Cameron Magruder was the 2007 Class President at Dr. Phillips High School.

He studied film production at the University of Florida and now has built a niche as a social media influencer. The 29-year old has over 230,000 subscribers and creates weekly sports content on his YouTube page.

  • Cameron Magruder has over 230,000 subscribers on his YouTube
  • Created studio out of his home in Bay Hill
  • Produces three weekly videos on trending sports topics

Most people just know him as Scooter Magruder.

But he’ll tell you his draw to drama and pulling off popular sports skits came way before all of this.

“When I was 14, I was on a reality show called Endurance 2, shout out to the blue team,” Magruder explained. “It was basically a kids survivor. And so that really sparked my interest because I got to see all the behind the scenes work that was going on.”

Sixteen years later he’s built his own set inside his Bay Hill home and invested in LED lights, props and even a camera man.

“If you see any of the zoom in’s, that’s him,” Magruder said of his longtime friend and photographer. “We went to high school together –shout out to Jonathan Salmon.”

The two first took TV Production classes together at DP. They reconnected after college and have collaborated ever since.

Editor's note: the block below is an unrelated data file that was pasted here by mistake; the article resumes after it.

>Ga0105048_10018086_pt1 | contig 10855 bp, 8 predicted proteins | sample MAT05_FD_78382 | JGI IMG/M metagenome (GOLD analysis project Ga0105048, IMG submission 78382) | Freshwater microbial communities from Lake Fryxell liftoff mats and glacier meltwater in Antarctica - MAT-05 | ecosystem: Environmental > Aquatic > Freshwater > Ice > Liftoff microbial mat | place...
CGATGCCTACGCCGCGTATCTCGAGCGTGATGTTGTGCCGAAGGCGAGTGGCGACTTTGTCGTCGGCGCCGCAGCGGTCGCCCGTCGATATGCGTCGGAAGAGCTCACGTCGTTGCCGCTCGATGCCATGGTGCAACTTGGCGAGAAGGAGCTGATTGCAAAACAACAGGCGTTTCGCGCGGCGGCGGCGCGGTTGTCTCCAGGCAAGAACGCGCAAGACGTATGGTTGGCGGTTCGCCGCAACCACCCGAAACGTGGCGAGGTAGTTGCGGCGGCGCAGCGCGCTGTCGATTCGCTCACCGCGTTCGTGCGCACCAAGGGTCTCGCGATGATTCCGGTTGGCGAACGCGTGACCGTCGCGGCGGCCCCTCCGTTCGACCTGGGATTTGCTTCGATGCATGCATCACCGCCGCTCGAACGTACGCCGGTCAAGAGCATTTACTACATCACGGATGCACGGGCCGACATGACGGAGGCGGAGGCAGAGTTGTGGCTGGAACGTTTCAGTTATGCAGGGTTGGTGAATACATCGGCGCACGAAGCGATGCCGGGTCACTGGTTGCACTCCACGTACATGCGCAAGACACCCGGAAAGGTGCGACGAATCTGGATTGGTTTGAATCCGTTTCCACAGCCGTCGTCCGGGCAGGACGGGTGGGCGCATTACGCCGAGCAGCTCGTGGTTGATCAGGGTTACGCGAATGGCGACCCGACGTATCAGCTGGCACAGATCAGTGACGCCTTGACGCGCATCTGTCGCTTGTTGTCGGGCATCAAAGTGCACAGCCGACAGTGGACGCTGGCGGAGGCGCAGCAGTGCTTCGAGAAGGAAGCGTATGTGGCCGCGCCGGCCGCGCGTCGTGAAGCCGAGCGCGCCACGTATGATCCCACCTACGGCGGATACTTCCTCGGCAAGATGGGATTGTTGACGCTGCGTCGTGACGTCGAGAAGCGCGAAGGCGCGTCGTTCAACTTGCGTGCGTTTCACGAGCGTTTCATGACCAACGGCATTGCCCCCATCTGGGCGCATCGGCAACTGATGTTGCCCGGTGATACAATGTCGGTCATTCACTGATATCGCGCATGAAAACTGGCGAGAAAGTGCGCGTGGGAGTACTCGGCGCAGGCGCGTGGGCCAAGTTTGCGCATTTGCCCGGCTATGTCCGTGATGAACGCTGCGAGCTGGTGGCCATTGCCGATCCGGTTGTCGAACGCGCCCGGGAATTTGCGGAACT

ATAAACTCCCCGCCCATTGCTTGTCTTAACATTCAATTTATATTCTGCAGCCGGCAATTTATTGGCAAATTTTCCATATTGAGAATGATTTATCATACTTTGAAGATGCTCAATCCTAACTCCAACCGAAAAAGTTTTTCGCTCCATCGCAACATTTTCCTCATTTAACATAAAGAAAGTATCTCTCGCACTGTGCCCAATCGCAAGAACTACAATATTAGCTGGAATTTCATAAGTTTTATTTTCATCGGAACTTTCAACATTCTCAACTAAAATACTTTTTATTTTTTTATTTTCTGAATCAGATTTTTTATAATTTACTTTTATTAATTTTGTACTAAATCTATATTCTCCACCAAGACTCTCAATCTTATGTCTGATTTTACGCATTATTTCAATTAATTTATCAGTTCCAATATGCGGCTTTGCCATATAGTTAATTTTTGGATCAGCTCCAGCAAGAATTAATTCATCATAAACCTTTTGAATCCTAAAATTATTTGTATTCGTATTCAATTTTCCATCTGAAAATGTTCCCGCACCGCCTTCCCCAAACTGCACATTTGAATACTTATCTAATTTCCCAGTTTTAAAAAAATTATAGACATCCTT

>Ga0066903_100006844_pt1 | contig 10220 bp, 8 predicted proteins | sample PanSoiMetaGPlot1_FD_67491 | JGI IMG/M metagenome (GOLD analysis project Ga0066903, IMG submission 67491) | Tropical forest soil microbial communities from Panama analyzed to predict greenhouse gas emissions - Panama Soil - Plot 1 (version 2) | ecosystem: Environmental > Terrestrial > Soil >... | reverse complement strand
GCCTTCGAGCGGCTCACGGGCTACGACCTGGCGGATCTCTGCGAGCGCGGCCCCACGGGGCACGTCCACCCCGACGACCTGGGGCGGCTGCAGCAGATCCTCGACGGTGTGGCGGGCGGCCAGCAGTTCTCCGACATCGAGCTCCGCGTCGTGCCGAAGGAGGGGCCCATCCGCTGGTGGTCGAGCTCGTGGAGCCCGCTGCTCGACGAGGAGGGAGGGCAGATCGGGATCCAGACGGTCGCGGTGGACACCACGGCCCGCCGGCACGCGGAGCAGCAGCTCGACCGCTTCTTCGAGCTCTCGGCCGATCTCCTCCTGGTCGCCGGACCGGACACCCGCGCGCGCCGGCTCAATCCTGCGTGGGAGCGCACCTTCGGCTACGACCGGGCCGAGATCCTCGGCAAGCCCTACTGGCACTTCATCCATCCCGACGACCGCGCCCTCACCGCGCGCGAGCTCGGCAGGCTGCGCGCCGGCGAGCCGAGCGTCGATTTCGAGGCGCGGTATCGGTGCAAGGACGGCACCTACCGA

“Because we have such a long history-friendship with each other I can make my suggestions,” Salmon said. “He can say his suggestions and we can laugh about stuff, butt heads but still laugh about stuff.”

For Salmon—he says the most satisfying part of his job is seeing how the clips come to life.

“Magruder does all the editing so I am here, no music just watching this guy –who is impersonating maybe a sad fan and he is just yelling and sad I feel weird like filming the sad man,” Salmon explained. “But it’s pretty funny to see how it turns out and I had no idea that he was going to do this or do that.”

Magruder’s videos vary but generally carry a sports theme and you’d be surprised at what he enjoys most.

“The comments and engaging with people from all around the world,” Magruder said. “There’s a Cowboys fan in Philly who’s like ‘man, these are the videos I need to get me through.’ I have a lot of people that hate the Gators but they love my videos. I don’t even watch football and I love your videos.”

And while Magruder has turned this niche into a career, his aspirations continue to evolve. This spring he’ll tackle more basketball reaction videos including March Madness and the NBA playoffs.

At the end of the day, Magruder measures success by sentiment.


“I can make a video and if half the people are like this is inaccurate or this sucks –then it’s not really a successful video. It might have 500,000 views but if half of those are dislikes and people are like I can’t relate to that. A successful video is when someone is ‘that’s what I say.”